Veterans with the highest ratings will see an almost $100 bump in disability pay each month starting in 2019, the largest increase since 2012.
That 2.8 percent cost-of-living adjustment (COLA), which kicks in Jan. 1, was made official Monday by the Department of Veterans Affairs. Military retirement, other VA disability benefits, Social Security and federal civilian retirement will see that same increase.
For veterans with a 10 percent disability rating, that bump brings monthly compensation from $136.24 to $140.05 each month, while a veteran entitled to 100 percent disability will go from $2,973.86 to $3,057.13 monthly.
Veterans with a 30 percent disability ranking or higher are entitled to greater amounts if they have dependents. A 100 percent-disabled veteran with spouse and two children will see their monthly payment increase to $3,437.10. Veterans can also get increased payments if they have a child over 18 attending school, or if they have a disabled spouse.
Special Monthly Compensation (SMC) will also see a 2.8 percent raise in 2019. SMC is paid in addition to regular disability compensation to a veteran who suffered the loss or loss of use of specific organs or extremities as a result of their service.
Like most federal benefits, disability compensation rate increases are tied to the Consumer Price Index (CPI), which measures a broad sampling of the cost of consumer goods and expenses.
The CPI is compared to the previous year's numbers. If there is an increase, a cost-of-living adjustment is made. If there is no increase, there is no COLA.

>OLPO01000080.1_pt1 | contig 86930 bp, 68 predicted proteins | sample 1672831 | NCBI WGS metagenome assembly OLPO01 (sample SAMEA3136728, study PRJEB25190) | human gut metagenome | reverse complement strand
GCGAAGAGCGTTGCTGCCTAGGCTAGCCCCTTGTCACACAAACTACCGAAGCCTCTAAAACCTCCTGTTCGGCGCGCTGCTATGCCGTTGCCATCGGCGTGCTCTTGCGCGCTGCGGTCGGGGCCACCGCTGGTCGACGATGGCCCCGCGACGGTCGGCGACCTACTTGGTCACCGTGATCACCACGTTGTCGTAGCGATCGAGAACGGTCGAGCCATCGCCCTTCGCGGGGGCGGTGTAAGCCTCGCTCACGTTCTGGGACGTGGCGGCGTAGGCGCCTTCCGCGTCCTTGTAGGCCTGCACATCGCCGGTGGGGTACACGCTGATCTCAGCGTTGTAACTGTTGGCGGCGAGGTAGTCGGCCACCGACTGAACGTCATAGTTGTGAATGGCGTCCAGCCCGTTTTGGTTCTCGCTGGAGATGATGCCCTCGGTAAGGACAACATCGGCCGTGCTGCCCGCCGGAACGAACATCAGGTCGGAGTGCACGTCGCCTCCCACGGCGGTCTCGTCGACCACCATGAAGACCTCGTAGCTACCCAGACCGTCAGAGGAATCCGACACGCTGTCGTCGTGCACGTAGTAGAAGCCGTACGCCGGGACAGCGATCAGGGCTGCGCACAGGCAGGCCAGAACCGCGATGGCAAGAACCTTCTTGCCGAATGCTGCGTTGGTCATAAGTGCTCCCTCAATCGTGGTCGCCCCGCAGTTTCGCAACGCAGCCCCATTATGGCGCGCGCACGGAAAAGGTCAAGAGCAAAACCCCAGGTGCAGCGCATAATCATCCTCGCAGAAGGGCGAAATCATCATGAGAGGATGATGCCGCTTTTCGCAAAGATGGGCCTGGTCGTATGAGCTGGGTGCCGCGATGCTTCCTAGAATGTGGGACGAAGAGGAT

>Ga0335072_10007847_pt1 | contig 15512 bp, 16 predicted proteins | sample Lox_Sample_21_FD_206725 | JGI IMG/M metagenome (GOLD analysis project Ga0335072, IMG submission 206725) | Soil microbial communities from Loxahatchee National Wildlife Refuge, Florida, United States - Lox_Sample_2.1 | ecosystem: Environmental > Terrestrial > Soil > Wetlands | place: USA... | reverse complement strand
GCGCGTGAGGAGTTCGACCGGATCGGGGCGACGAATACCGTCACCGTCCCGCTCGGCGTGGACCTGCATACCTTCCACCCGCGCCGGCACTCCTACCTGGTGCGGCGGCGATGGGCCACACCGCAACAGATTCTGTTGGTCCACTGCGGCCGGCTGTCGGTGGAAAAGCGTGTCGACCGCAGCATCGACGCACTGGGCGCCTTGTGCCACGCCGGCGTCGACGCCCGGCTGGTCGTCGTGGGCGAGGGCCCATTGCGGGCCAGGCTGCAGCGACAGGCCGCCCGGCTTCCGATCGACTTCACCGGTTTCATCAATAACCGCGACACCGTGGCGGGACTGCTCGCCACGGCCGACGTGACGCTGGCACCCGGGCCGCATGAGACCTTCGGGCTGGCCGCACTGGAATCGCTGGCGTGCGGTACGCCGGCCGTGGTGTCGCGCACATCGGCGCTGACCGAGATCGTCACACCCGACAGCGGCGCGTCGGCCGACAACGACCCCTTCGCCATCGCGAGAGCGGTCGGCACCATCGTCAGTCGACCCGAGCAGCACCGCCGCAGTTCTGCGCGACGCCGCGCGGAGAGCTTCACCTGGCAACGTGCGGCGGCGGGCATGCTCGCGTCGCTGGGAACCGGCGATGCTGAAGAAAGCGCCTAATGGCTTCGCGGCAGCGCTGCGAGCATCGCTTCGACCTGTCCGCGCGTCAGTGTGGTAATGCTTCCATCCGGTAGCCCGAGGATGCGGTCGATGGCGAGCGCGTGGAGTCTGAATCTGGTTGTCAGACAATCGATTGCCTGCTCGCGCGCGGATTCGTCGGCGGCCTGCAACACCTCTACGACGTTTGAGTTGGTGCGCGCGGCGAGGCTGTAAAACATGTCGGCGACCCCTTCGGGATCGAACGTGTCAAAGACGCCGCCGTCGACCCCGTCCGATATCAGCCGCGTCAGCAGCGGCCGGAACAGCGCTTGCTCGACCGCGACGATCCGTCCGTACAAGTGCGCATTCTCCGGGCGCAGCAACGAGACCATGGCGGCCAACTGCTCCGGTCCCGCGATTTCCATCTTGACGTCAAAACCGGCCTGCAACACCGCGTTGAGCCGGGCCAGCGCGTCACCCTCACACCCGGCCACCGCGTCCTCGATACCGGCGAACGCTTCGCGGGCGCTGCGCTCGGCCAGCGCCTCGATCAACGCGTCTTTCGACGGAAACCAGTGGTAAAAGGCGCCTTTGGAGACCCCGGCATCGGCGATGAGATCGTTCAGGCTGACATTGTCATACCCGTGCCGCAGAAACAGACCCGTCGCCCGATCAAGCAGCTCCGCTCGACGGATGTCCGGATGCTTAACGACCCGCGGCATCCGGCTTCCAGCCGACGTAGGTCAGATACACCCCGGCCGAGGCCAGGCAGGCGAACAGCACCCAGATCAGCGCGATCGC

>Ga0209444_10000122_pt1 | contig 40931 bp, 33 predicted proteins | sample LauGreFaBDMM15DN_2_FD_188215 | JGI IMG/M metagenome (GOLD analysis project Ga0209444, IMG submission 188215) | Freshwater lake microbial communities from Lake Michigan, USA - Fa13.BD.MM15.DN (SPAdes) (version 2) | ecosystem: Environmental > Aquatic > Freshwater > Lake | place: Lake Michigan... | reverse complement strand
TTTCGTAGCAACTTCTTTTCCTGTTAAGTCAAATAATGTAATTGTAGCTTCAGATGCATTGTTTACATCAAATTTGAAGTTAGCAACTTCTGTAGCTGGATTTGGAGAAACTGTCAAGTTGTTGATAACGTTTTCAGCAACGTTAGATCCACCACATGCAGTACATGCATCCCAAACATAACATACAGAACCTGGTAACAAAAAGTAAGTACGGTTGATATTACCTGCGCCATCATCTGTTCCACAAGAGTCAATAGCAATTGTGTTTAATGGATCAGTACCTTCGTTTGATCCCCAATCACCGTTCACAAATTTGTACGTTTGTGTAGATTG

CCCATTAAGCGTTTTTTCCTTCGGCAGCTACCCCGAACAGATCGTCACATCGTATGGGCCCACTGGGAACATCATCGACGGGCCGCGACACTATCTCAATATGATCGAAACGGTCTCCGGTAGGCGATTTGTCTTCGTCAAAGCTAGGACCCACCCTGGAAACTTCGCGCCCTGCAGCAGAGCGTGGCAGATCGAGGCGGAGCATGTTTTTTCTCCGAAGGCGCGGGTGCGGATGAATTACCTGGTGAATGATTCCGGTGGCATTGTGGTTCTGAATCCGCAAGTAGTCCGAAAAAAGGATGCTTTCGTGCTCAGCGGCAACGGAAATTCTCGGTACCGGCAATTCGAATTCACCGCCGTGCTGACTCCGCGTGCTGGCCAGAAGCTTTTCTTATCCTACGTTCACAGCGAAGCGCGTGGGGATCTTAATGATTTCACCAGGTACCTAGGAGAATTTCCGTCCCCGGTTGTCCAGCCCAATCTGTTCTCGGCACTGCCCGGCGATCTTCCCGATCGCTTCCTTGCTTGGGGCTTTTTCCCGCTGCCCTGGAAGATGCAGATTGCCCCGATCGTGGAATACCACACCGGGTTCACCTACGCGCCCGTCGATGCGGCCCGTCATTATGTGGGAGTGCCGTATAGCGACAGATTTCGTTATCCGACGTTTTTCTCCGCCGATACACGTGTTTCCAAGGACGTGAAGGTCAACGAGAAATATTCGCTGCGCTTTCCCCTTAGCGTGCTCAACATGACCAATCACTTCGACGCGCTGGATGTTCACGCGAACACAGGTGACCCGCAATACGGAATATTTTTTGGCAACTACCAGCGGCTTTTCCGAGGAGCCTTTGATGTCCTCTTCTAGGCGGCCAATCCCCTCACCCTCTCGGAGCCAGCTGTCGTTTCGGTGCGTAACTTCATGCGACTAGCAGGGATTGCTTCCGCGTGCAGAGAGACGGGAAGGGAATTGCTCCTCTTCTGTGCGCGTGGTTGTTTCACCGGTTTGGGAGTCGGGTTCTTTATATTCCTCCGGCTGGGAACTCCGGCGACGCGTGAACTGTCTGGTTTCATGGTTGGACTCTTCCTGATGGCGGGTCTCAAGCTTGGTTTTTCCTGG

In 2018, the COLA was 2.0 percent; in 2017, retirees saw a 0.3 percent increase. There was no increase at all in 2016. The last time COLA increased by more than 2.8 percent was 2012, when compensation rates got a 3.6 percent hike.
Federal benefits have been calculated this way since 1975.
NEWPORT — The explosion and sinking of the ship in 1943 claimed at least 1,138 lives, and while the sea swallowed the bones there were people, too, who also worked to shroud the bodies.
The sinking of the H.M.T. Rohna was the greatest loss of life at sea by enemy action in the history of U.S. war, but the British Admiralty demanded silence from the survivors and the tragedy was immediately classified by the U.S. War Department.
Michael Walsh of Newport is working to bring the story of the Rohna to the surface with a documentary film, which includes interviews with some of the survivors of the attack. Walsh has interviewed about 45 men who were aboard the ship when it was hit.
Editor's note: this story originally appeared in 2018
How you die matters. Ten years ago, on Memorial Day, I was in Fallujah, serving a year-long tour on the staff and conducting vehicle patrols between Abu Ghraib and Ramadi. That day I attended a memorial service in the field. It was just one of many held that year in Iraq, and one of the countless I witnessed over my 20 years in the U.S. Marine Corps.
Like many military veterans, Memorial Day is not abstract to me. It is personal; a moment when we remember our friends. A day, as Oliver Wendell Holmes said, “sacred to memories of love and grief and heroic youth."